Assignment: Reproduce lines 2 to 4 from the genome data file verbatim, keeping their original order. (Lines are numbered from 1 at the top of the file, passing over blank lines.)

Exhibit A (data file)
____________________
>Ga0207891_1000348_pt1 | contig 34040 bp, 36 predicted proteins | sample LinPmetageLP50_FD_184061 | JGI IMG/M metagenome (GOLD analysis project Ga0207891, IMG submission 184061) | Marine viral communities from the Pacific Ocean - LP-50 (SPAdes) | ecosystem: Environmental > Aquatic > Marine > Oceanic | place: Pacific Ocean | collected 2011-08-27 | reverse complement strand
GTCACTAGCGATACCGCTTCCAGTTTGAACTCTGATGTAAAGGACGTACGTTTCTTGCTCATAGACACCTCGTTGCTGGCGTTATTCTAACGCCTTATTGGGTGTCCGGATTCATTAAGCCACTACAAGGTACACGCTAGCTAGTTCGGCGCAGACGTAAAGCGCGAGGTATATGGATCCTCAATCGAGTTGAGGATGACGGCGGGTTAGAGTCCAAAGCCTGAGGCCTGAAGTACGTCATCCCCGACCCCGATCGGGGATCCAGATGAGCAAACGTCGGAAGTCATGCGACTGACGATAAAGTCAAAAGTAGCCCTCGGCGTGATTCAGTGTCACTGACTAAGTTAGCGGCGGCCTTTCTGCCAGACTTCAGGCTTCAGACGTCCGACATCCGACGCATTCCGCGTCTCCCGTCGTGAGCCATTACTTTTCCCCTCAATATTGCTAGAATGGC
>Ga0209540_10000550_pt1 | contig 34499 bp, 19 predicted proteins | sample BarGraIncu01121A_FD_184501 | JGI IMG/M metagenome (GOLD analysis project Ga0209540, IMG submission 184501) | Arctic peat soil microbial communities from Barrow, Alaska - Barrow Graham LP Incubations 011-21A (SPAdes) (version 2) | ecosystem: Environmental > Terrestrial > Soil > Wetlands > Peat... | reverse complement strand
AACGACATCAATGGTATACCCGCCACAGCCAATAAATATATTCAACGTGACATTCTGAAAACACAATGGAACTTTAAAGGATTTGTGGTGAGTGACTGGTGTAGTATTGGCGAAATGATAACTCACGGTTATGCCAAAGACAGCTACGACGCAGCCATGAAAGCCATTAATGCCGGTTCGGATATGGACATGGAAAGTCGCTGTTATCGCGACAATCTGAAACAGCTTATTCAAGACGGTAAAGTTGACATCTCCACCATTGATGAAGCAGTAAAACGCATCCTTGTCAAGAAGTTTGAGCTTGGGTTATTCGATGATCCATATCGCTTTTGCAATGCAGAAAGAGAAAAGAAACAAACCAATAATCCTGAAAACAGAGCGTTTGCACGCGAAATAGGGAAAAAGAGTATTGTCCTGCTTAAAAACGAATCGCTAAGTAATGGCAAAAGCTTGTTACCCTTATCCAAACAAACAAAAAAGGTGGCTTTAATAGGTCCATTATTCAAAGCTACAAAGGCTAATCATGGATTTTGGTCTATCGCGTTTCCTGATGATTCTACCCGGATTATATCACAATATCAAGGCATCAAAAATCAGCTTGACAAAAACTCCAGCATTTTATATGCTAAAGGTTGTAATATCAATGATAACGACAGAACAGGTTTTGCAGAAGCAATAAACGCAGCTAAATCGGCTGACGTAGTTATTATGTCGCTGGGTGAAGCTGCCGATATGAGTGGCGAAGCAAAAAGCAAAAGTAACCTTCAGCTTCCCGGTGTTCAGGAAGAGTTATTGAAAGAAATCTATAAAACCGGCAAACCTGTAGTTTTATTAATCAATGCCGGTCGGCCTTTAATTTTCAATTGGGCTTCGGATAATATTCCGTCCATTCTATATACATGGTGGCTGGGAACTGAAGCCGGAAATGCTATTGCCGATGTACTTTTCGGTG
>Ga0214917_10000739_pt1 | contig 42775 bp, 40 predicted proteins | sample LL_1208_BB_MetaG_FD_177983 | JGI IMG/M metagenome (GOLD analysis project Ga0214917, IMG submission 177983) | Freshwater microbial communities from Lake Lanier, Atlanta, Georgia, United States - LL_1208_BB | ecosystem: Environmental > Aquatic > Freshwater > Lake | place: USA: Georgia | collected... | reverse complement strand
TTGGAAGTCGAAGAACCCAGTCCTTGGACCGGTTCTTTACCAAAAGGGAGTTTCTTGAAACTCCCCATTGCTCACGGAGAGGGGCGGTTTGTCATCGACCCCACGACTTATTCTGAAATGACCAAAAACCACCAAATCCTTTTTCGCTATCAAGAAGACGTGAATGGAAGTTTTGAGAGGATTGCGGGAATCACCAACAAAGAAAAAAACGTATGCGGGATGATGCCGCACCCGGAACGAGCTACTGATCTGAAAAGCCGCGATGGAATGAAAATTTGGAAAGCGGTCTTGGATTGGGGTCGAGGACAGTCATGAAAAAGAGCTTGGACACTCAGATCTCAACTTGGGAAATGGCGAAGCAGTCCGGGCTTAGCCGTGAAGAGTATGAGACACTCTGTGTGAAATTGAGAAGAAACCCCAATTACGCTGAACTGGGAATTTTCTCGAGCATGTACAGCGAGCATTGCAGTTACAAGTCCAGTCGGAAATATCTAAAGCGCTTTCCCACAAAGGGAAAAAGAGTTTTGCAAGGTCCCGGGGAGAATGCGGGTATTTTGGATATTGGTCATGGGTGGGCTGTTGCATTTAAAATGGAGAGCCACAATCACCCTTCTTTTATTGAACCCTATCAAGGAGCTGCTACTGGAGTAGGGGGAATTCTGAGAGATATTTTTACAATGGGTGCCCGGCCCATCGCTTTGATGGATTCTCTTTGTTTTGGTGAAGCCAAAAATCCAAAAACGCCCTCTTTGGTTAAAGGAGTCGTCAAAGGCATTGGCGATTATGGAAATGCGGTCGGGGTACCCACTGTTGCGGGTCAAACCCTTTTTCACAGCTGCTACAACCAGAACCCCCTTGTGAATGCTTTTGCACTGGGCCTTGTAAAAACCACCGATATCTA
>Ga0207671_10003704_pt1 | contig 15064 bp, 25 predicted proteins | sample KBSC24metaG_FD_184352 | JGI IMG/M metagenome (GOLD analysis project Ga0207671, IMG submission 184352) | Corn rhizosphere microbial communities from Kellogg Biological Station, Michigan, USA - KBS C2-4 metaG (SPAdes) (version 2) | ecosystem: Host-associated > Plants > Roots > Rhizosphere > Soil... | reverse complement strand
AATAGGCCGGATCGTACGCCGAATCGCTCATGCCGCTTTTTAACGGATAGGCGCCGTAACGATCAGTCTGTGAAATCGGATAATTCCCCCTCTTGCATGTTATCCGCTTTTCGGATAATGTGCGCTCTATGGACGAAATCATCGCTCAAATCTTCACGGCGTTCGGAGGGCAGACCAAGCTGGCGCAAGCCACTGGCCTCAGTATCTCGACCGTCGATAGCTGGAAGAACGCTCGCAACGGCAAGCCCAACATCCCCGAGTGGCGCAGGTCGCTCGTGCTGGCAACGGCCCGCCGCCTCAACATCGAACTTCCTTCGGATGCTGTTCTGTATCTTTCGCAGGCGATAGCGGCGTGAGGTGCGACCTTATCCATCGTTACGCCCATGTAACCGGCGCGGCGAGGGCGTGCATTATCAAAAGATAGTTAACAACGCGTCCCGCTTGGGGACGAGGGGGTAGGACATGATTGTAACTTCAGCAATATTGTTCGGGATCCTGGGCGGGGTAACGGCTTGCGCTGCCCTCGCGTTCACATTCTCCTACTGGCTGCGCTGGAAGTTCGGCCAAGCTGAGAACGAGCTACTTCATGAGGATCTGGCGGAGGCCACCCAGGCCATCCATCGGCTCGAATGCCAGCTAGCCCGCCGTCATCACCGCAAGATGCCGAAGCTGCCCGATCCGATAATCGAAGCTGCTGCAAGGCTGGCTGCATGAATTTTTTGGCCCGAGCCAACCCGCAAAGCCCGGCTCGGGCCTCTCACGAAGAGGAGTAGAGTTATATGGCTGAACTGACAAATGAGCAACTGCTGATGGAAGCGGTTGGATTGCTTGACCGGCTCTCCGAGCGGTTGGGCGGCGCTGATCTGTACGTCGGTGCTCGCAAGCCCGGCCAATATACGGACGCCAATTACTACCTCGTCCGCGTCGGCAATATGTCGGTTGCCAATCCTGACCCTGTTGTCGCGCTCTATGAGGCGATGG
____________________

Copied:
GTCACTAGCGATACCGCTTCCAGTTTGAACTCTGATGTAAAGGACGTACGTTTCTTGCTCATAGACACCTCGTTGCTGGCGTTATTCTAACGCCTTATTGGGTGTCCGGATTCATTAAGCCACTACAAGGTACACGCTAGCTAGTTCGGCGCAGACGTAAAGCGCGAGGTATATGGATCCTCAATCGAGTTGAGGATGACGGCGGGTTAGAGTCCAAAGCCTGAGGCCTGAAGTACGTCATCCCCGACCCCGATCGGGGATCCAGATGAGCAAACGTCGGAAGTCATGCGACTGACGATAAAGTCAAAAGTAGCCCTCGGCGTGATTCAGTGTCACTGACTAAGTTAGCGGCGGCCTTTCTGCCAGACTTCAGGCTTCAGACGTCCGACATCCGACGCATTCCGCGTCTCCCGTCGTGAGCCATTACTTTTCCCCTCAATATTGCTAGAATGGC
>Ga0209540_10000550_pt1 | contig 34499 bp, 19 predicted proteins | sample BarGraIncu01121A_FD_184501 | JGI IMG/M metagenome (GOLD analysis project Ga0209540, IMG submission 184501) | Arctic peat soil microbial communities from Barrow, Alaska - Barrow Graham LP Incubations 011-21A (SPAdes) (version 2) | ecosystem: Environmental > Terrestrial > Soil > Wetlands > Peat... | reverse complement strand
AACGACATCAATGGTATACCCGCCACAGCCAATAAATATATTCAACGTGACATTCTGAAAACACAATGGAACTTTAAAGGATTTGTGGTGAGTGACTGGTGTAGTATTGGCGAAATGATAACTCACGGTTATGCCAAAGACAGCTACGACGCAGCCATGAAAGCCATTAATGCCGGTTCGGATATGGACATGGAAAGTCGCTGTTATCGCGACAATCTGAAACAGCTTATTCAAGACGGTAAAGTTGACATCTCCACCATTGATGAAGCAGTAAAACGCATCCTTGTCAAGAAGTTTGAGCTTGGGTTATTCGATGATCCATATCGCTTTTGCAATGCAGAAAGAGAAAAGAAACAAACCAATAATCCTGAAAACAGAGCGTTTGCACGCGAAATAGGGAAAAAGAGTATTGTCCTGCTTAAAAACGAATCGCTAAGTAATGGCAAAAGCTTGTTACCCTTATCCAAACAAACAAAAAAGGTGGCTTTAATAGGTCCATTATTCAAAGCTACAAAGGCTAATCATGGATTTTGGTCTATCGCGTTTCCTGATGATTCTACCCGGATTATATCACAATATCAAGGCATCAAAAATCAGCTTGACAAAAACTCCAGCATTTTATATGCTAAAGGTTGTAATATCAATGATAACGACAGAACAGGTTTTGCAGAAGCAATAAACGCAGCTAAATCGGCTGACGTAGTTATTATGTCGCTGGGTGAAGCTGCCGATATGAGTGGCGAAGCAAAAAGCAAAAGTAACCTTCAGCTTCCCGGTGTTCAGGAAGAGTTATTGAAAGAAATCTATAAAACCGGCAAACCTGTAGTTTTATTAATCAATGCCGGTCGGCCTTTAATTTTCAATTGGGCTTCGGATAATATTCCGTCCATTCTATATACATGGTGGCTGGGAACTGAAGCCGGAAATGCTATTGCCGATGTACTTTTCGGTG